Hundreds to brave Sleep Out highlighting ‘scandal’ of rise in homelessness in London

More than 350 people are expected brave the elements tomorrow and join Sleep Out in the Square, homelessness charity Glass Door’s annual fundraising event in Chelsea.

The annual Sleep Out in Duke of York Square raises awareness of homelessness and generates funds for emergency shelters which help give individuals a route out of homelessness.

The number of people sleeping rough in London has risen each year since 2010 and is about three times higher than it was a decade ago, according to statistics released by the Department for Communities and Local Government.

Glass Door’s chair of trustees Rev Brian Leathard, who is also the rector of St Luke’s and Christ Church, Chelsea, said: “The rise in homelessness is a scandal, and we will continue to do all we can to get people off the streets and into shelters. But we can’t do it alone.

“Taking part in events like the Sleep Out, showing solidarity and raising funds, is a great way to do something tangible to make our communities stronger and help those in need.”

Since the first Sleep Out in the Square in 2013, almost 1,000 individuals have spent at least one night sleeping outside on the pavements in support of the charity. In total, the event has raised £817,000 since 2013.

This year, the charity hopes to raise over £200,000 and break £1 million in total.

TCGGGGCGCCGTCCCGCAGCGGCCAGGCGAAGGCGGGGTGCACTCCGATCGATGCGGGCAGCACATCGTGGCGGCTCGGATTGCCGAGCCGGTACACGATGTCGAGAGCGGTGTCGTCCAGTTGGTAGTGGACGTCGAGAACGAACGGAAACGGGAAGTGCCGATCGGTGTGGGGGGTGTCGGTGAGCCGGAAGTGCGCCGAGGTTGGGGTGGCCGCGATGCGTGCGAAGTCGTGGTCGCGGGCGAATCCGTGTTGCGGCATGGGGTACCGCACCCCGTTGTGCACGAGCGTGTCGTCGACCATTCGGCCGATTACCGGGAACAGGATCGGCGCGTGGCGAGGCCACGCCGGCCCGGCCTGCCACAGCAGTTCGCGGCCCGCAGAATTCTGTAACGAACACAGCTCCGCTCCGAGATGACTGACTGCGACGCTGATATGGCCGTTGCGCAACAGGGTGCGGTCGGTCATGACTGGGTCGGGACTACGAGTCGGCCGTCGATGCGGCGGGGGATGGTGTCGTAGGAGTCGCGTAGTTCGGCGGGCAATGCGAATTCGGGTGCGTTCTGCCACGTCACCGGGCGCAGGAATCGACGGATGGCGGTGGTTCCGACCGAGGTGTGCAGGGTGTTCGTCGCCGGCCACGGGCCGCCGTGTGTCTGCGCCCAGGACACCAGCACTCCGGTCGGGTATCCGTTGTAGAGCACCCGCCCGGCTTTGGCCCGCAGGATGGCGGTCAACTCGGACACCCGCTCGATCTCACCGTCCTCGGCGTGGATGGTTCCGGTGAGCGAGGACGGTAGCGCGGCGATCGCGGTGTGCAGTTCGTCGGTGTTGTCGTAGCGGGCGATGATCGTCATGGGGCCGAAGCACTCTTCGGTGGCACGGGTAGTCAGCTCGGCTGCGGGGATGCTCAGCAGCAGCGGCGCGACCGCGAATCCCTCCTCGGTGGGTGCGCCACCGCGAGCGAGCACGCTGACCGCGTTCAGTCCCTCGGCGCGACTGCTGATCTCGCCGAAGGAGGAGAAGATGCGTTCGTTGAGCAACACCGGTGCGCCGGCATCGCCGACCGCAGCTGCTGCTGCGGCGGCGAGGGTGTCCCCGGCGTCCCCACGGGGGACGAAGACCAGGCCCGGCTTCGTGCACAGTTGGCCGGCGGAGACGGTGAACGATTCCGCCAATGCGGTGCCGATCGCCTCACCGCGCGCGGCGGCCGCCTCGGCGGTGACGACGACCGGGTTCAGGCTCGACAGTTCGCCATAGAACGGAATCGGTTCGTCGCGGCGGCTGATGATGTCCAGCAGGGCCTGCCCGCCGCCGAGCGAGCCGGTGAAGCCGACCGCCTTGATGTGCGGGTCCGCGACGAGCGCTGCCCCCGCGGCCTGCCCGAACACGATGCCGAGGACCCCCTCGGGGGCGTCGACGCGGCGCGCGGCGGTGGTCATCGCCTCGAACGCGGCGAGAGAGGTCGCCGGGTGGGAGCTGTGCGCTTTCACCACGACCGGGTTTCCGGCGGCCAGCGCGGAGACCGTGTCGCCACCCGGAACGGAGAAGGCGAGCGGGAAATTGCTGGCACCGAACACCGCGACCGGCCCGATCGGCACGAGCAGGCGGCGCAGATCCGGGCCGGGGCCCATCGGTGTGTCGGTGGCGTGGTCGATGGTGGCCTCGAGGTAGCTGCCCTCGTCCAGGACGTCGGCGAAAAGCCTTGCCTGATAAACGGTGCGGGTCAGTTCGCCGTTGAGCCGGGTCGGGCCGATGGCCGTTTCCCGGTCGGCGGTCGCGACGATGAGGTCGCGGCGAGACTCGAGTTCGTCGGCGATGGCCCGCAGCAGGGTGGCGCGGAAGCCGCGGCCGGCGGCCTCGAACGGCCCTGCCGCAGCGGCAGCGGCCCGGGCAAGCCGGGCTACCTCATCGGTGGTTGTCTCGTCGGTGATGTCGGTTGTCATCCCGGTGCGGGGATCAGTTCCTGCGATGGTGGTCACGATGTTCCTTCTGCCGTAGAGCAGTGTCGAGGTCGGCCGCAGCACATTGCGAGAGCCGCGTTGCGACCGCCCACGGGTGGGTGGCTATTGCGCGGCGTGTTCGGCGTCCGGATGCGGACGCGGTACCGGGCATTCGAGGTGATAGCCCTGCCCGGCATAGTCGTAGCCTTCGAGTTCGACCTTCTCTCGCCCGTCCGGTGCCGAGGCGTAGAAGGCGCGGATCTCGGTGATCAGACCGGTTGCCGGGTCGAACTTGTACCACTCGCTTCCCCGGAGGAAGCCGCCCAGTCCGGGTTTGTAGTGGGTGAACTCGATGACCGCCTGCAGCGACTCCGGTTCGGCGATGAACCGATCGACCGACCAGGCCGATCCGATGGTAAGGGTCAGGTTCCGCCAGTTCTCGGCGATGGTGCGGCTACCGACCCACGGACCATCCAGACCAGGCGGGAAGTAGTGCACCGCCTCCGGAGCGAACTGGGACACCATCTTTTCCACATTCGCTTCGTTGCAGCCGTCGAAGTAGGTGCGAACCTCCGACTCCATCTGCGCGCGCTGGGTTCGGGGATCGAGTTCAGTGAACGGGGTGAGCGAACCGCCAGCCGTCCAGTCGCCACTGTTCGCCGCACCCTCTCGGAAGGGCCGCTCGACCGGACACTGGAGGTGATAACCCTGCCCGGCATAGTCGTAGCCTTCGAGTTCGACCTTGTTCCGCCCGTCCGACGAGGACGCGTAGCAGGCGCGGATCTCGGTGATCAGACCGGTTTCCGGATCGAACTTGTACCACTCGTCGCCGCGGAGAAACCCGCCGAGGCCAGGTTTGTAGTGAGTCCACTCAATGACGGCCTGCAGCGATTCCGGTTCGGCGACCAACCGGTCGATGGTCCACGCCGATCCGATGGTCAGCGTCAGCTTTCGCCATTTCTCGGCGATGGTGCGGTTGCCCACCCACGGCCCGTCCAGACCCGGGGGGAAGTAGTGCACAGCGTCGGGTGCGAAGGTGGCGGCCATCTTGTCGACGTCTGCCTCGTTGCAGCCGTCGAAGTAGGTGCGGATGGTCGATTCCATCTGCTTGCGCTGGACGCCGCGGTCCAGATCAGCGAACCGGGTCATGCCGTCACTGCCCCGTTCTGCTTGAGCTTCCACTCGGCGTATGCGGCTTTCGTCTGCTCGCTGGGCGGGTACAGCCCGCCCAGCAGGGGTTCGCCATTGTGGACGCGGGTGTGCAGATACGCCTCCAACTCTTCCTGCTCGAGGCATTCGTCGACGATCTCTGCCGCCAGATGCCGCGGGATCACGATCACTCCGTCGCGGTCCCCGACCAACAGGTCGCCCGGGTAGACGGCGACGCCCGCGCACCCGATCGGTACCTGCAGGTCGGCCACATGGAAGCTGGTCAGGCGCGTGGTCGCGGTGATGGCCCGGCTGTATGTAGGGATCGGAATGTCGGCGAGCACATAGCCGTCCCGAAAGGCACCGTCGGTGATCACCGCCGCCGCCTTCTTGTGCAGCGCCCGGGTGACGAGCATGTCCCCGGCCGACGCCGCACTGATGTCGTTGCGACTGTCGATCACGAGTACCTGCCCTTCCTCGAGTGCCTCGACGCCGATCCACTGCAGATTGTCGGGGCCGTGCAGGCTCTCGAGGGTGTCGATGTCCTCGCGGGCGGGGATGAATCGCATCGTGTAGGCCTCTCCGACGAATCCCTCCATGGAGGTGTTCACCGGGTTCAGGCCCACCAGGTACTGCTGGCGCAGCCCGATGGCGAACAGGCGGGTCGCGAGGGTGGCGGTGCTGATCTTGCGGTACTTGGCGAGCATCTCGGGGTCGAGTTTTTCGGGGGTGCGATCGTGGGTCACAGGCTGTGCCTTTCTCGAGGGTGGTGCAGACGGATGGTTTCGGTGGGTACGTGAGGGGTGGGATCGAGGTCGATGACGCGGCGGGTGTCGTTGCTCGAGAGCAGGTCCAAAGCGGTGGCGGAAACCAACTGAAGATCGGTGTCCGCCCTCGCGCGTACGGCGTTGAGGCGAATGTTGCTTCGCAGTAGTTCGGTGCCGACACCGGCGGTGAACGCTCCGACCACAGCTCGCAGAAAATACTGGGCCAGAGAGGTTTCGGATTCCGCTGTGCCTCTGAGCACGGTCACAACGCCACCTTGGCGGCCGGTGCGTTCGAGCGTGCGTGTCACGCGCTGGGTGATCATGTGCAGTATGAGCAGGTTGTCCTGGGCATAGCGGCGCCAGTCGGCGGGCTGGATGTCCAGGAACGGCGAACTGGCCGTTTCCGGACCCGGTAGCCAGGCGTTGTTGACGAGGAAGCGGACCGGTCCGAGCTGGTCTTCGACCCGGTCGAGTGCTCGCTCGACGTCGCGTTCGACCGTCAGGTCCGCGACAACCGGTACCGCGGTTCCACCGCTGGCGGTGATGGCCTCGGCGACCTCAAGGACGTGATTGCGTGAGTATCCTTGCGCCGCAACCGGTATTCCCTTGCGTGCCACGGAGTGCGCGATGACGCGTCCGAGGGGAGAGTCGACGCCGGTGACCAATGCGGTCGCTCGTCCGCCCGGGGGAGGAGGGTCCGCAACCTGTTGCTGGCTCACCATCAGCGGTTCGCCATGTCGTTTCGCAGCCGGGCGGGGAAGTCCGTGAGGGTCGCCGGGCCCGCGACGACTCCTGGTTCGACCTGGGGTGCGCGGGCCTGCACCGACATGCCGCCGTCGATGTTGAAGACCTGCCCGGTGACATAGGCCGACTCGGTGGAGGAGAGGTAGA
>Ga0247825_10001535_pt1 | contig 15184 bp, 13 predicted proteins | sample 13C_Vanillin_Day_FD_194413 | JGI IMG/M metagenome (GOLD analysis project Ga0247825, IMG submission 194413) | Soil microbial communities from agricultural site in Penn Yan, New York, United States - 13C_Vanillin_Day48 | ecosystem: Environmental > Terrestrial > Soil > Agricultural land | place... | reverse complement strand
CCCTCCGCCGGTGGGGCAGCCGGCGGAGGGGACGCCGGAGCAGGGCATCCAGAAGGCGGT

Last year, thanks mainly to the success of the Sleep Out and the funds it raised, Glass Door was able to shelter an average of 120 individuals a night, up from 35 just six years ago.

The charity relies on the funds raised from this event to sustain and expand their network of church-based shelters, now operating in four south west London boroughs (Kensington & Chelsea, Hammersmith & Fulham, Wandsworth and Richmond).

A DIFFERENT KIND OF FUTURE: Eddie (left) with Sleep Out participants in 2017

Eddie was a guest of the charity’s shelters seven years ago and credits Glass Door with turning his life around.

He said:  “Workers and volunteers of the charity showed me kindness, a kindness I had never seen before. I started to believe that a different kind of future was possible.”

After 26 years of sleeping rough, Eddie is now off the street and works for Glass Door as an overnight project worker.

Previous guests often return to volunteer at the Sleep Out and in Glass Door’s shelters.

Glass Door says the annual event also raises awareness of homelessness by giving participants a small taste of some of the difficulties that many rough sleepers must deal with.  

Registration is now open at

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